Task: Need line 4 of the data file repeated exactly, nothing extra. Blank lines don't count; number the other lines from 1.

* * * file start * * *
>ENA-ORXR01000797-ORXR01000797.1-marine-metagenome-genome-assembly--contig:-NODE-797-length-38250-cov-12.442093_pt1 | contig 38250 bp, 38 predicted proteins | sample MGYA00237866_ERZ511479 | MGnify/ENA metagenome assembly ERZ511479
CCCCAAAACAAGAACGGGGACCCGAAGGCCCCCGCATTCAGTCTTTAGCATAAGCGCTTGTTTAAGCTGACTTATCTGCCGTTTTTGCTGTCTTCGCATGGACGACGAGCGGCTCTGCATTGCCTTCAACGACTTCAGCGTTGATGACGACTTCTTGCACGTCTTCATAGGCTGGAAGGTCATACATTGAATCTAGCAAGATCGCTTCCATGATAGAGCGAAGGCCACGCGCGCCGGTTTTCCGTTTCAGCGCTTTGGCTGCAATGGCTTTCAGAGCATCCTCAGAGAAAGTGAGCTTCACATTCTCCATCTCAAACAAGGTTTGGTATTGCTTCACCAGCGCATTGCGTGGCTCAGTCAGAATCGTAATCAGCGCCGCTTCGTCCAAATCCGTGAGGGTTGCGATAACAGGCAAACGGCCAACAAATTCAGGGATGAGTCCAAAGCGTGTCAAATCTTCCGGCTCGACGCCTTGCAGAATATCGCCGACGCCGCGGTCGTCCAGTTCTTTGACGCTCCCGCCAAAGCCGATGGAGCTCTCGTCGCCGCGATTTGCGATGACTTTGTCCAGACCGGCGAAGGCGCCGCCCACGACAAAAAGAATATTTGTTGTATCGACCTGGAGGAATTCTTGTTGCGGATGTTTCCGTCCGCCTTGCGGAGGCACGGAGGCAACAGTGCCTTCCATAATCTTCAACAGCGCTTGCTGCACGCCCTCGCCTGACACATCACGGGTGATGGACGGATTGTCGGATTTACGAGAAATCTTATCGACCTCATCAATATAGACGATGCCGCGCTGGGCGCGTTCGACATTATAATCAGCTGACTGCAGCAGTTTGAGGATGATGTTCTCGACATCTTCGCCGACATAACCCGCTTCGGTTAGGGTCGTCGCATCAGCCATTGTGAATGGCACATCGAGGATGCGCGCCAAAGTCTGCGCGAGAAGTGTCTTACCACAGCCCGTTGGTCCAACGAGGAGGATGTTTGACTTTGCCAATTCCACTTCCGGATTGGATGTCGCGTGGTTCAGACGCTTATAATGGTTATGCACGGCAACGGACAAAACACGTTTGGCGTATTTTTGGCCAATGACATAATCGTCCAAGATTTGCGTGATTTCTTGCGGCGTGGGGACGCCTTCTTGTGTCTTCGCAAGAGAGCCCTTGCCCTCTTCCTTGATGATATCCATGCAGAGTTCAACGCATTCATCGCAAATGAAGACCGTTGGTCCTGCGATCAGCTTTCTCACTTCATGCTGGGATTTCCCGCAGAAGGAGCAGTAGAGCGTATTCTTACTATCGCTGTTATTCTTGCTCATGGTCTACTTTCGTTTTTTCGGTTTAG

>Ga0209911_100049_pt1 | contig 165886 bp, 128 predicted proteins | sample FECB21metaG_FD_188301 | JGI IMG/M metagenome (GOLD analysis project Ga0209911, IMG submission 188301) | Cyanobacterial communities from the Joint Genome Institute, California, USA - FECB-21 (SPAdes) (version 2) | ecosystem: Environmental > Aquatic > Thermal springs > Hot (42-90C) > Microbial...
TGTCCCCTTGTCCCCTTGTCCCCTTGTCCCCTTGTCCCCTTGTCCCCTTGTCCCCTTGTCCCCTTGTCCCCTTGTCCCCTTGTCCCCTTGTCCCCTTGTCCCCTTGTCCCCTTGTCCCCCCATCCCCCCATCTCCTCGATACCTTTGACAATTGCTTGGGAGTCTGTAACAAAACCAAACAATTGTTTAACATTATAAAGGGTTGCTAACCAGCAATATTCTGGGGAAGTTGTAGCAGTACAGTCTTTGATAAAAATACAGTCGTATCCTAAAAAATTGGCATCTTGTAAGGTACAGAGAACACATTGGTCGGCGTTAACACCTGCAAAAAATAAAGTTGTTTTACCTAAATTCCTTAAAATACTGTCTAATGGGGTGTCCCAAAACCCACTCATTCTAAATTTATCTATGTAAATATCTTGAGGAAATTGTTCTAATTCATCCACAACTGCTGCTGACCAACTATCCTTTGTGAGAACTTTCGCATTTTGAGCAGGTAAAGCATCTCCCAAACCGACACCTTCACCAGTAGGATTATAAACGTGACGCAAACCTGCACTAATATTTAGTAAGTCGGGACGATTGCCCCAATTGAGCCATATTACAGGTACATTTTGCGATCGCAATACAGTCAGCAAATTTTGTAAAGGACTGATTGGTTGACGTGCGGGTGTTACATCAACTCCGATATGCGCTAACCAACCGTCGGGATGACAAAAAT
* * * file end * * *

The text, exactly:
TGTCCCCTTGTCCCCTTGTCCCCTTGTCCCCTTGTCCCCTTGTCCCCTTGTCCCCTTGTCCCCTTGTCCCCTTGTCCCCTTGTCCCCTTGTCCCCTTGTCCCCTTGTCCCCTTGTCCCCCCATCCCCCCATCTCCTCGATACCTTTGACAATTGCTTGGGAGTCTGTAACAAAACCAAACAATTGTTTAACATTATAAAGGGTTGCTAACCAGCAATATTCTGGGGAAGTTGTAGCAGTACAGTCTTTGATAAAAATACAGTCGTATCCTAAAAAATTGGCATCTTGTAAGGTACAGAGAACACATTGGTCGGCGTTAACACCTGCAAAAAATAAAGTTGTTTTACCTAAATTCCTTAAAATACTGTCTAATGGGGTGTCCCAAAACCCACTCATTCTAAATTTATCTATGTAAATATCTTGAGGAAATTGTTCTAATTCATCCACAACTGCTGCTGACCAACTATCCTTTGTGAGAACTTTCGCATTTTGAGCAGGTAAAGCATCTCCCAAACCGACACCTTCACCAGTAGGATTATAAACGTGACGCAAACCTGCACTAATATTTAGTAAGTCGGGACGATTGCCCCAATTGAGCCATATTACAGGTACATTTTGCGATCGCAATACAGTCAGCAAATTTTGTAAAGGACTGATTGGTTGACGTGCGGGTGTTACATCAACTCCGATATGCGCTAACCAACCGTCGGGATGACAAAAAT